By Matt Lamanna
It might sound a little strange to say, but African dinosaurs have been an important part of my life for a long time. Almost two decades ago, when I was in graduate school at the University of Pennsylvania, and a few years before I took a job here at Carnegie Museum of Natural History, I participated in fossil-hunting expeditions to the Sahara Desert of Egypt. Along with our advisor, my beloved “Boss” Peter Dodson, my fellow students and I had a lot of success, discovering among other fossils the only known skeleton of a new, ~95 million-year-old species that we named Paralititan stromeri in 2001. With a humerus, or upper arm bone, that’s almost as tall as I am, Paralititan is still one of the biggest dinosaurs known to science.
But as fun as those discoveries were to be a part of, some of our team’s most sought-after finds never materialized. In going to Egypt, part of our aim was to find dinosaurs from roughly 80 to 66 million years ago – dinosaurs from the very end of the Cretaceous Period, the third and final time period of the Age of Dinosaurs. Dinosaur fossils of this age are exceedingly rare on all of continental Africa (i.e., Africa excluding the island of Madagascar), not just in Egypt. Surprisingly, however, this has not stopped paleontologists from speculating as to what kinds of dinosaurs might have inhabited Africa at the end of the Cretaceous. Some have proposed that African latest Cretaceous dinosaurs were close relatives of, and therefore similar to, those living on neighboring landmasses at the same time. Other scientists have argued that Africa was an island continent at the end of the Cretaceous, and, because it was cut off from other land areas, it was home to unique dinosaurs that had evolved for millions of years along their own distinctive evolutionary pathways.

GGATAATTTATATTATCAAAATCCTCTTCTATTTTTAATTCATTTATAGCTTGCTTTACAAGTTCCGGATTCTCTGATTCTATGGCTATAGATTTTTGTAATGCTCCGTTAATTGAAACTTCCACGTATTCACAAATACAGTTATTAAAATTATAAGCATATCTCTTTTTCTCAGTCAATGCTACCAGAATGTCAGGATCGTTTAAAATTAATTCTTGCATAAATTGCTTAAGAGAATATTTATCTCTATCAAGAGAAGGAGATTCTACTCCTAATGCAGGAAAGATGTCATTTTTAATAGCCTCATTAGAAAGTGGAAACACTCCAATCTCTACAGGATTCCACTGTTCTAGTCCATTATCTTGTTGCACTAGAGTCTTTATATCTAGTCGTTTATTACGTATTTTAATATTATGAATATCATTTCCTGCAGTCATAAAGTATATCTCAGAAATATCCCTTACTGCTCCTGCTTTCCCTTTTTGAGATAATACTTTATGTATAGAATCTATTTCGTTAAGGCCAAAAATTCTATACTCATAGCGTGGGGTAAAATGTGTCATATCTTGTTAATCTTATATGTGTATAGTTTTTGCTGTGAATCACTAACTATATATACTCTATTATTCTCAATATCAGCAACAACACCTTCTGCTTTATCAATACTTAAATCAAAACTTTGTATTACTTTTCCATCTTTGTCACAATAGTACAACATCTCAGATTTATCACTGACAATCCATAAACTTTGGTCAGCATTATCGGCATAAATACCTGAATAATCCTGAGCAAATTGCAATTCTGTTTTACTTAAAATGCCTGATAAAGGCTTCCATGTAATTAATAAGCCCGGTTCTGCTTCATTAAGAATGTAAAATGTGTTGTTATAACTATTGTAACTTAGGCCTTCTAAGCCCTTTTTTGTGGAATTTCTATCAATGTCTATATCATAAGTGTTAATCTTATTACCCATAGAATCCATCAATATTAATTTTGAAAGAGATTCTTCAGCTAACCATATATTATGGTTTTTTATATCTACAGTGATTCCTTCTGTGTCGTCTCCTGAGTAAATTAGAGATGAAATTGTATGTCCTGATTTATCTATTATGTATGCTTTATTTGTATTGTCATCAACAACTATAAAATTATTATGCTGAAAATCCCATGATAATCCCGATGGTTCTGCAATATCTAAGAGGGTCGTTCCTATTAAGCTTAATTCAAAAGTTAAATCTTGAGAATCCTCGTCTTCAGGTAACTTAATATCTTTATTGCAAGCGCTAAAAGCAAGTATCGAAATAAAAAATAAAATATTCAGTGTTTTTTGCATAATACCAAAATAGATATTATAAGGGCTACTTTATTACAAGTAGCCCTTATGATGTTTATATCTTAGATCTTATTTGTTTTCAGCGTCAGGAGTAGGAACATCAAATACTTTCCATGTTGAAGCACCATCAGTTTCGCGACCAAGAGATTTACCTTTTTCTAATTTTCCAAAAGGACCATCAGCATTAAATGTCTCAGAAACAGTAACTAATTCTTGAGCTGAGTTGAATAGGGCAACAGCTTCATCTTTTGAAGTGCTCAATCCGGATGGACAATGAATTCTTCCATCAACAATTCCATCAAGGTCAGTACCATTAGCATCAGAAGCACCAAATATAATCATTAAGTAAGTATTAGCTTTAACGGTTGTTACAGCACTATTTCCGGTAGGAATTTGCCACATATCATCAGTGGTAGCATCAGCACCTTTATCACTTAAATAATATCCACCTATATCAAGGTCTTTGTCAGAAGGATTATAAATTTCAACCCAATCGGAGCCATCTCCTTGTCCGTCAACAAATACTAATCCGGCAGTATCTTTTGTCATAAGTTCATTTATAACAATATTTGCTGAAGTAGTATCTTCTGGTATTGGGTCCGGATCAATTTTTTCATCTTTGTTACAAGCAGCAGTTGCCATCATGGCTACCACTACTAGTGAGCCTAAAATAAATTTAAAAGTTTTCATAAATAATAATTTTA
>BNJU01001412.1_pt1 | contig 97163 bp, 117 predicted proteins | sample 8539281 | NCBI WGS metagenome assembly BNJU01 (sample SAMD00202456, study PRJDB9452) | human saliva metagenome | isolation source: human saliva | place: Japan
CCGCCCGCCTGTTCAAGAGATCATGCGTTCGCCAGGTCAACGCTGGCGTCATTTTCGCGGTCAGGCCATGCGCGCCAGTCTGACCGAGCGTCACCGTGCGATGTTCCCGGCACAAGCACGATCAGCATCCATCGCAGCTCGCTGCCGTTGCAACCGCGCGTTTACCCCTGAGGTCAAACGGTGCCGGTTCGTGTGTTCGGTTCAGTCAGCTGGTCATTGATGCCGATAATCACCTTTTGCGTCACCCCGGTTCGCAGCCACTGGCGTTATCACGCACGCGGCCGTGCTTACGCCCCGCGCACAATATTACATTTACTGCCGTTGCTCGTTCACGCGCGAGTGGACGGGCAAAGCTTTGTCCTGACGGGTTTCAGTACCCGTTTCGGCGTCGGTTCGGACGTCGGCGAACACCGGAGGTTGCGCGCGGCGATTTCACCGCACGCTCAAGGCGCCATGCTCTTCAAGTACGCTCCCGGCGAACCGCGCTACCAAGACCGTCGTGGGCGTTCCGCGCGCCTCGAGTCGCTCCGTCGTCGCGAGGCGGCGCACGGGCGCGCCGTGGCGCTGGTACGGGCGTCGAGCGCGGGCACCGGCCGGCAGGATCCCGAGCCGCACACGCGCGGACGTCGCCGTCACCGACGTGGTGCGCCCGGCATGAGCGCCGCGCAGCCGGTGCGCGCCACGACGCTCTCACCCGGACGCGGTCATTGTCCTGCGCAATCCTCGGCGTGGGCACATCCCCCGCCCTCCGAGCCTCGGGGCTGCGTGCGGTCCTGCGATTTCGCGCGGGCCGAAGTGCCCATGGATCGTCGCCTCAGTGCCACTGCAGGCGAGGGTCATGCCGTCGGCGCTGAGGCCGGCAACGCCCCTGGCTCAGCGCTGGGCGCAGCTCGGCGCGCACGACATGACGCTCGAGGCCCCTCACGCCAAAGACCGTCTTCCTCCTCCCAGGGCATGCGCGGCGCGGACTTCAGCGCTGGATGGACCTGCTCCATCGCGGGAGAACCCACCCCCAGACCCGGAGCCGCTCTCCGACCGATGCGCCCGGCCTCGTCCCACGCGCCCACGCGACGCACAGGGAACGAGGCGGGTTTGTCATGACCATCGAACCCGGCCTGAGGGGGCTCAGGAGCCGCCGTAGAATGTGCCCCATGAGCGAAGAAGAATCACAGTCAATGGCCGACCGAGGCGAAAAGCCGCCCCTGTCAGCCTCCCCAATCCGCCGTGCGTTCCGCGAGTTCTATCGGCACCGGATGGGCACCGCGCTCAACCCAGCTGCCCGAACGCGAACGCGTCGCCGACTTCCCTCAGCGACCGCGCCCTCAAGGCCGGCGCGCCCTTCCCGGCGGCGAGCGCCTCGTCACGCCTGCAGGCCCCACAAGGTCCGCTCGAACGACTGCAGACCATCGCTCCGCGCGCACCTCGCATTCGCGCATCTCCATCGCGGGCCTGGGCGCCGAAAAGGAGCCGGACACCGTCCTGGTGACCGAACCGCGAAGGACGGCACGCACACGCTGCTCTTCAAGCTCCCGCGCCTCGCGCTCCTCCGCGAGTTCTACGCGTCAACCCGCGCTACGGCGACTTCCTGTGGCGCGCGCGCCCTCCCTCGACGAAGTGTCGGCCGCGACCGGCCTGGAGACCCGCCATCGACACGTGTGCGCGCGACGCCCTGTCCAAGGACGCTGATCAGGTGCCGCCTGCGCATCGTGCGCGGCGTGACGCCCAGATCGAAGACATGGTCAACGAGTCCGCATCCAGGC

Until recently, no one had ever found a reasonably complete dinosaur skeleton from the end of the Cretaceous anywhere on continental Africa. A few isolated bones and minor parts of skeletons had been discovered, but these didn’t tell us much about the dinosaurs to which they belonged – as you can imagine, the more pieces one has of a fossil skeleton, the more one can typically learn about the animal it represents. This, in turn, prevented paleontologists from figuring out whether African latest Cretaceous dinosaurs were truly unique or whether they had close kin on other landmasses. But all of that changed in late 2013, when my friend and colleague Dr. Hesham Sallam of Mansoura University in Egypt—along with his talented students Iman El-Dawoudi, Sanaa El-Sayed, and Sara Saber—discovered the skeleton of a sauropod (long-necked plant-eating dinosaur) at an ~80 million-year-old site in the Dakhla Oasis of the Egyptian Sahara. The dinosaur I’d dreamed about for virtually all of my professional life had finally been found! Even better, Hesham and the team—which also included my close friends Pat O’Connor and Eric Gorscak, plus several other Egyptian and American scientists—invited me to be a part of the study. We soon realized that the creature had a lot to say about the nature of Africa’s last dinosaurs, as its bones suggested close relationships to species living in Europe and Asia at about the same time. These hypotheses were borne out by more rigorous analyses, showing that African latest Cretaceous dinosaurs weren’t island-dwelling weirdos after all – rather, they had close cousins in Eurasia. Today, our team gave the dinosaur its formal scientific name, Mansourasaurus shahinae, and for me, it’s the culmination of a search that’s occupied almost half my life.
Matt Lamanna is a paleontologist and the principal dinosaur researcher at Carnegie Museum of Natural History in Pittsburgh.
Museum employees are encouraged to blog about their unique experiences and knowledge gained from working at the museum.
Read more about this news on Gizmodo.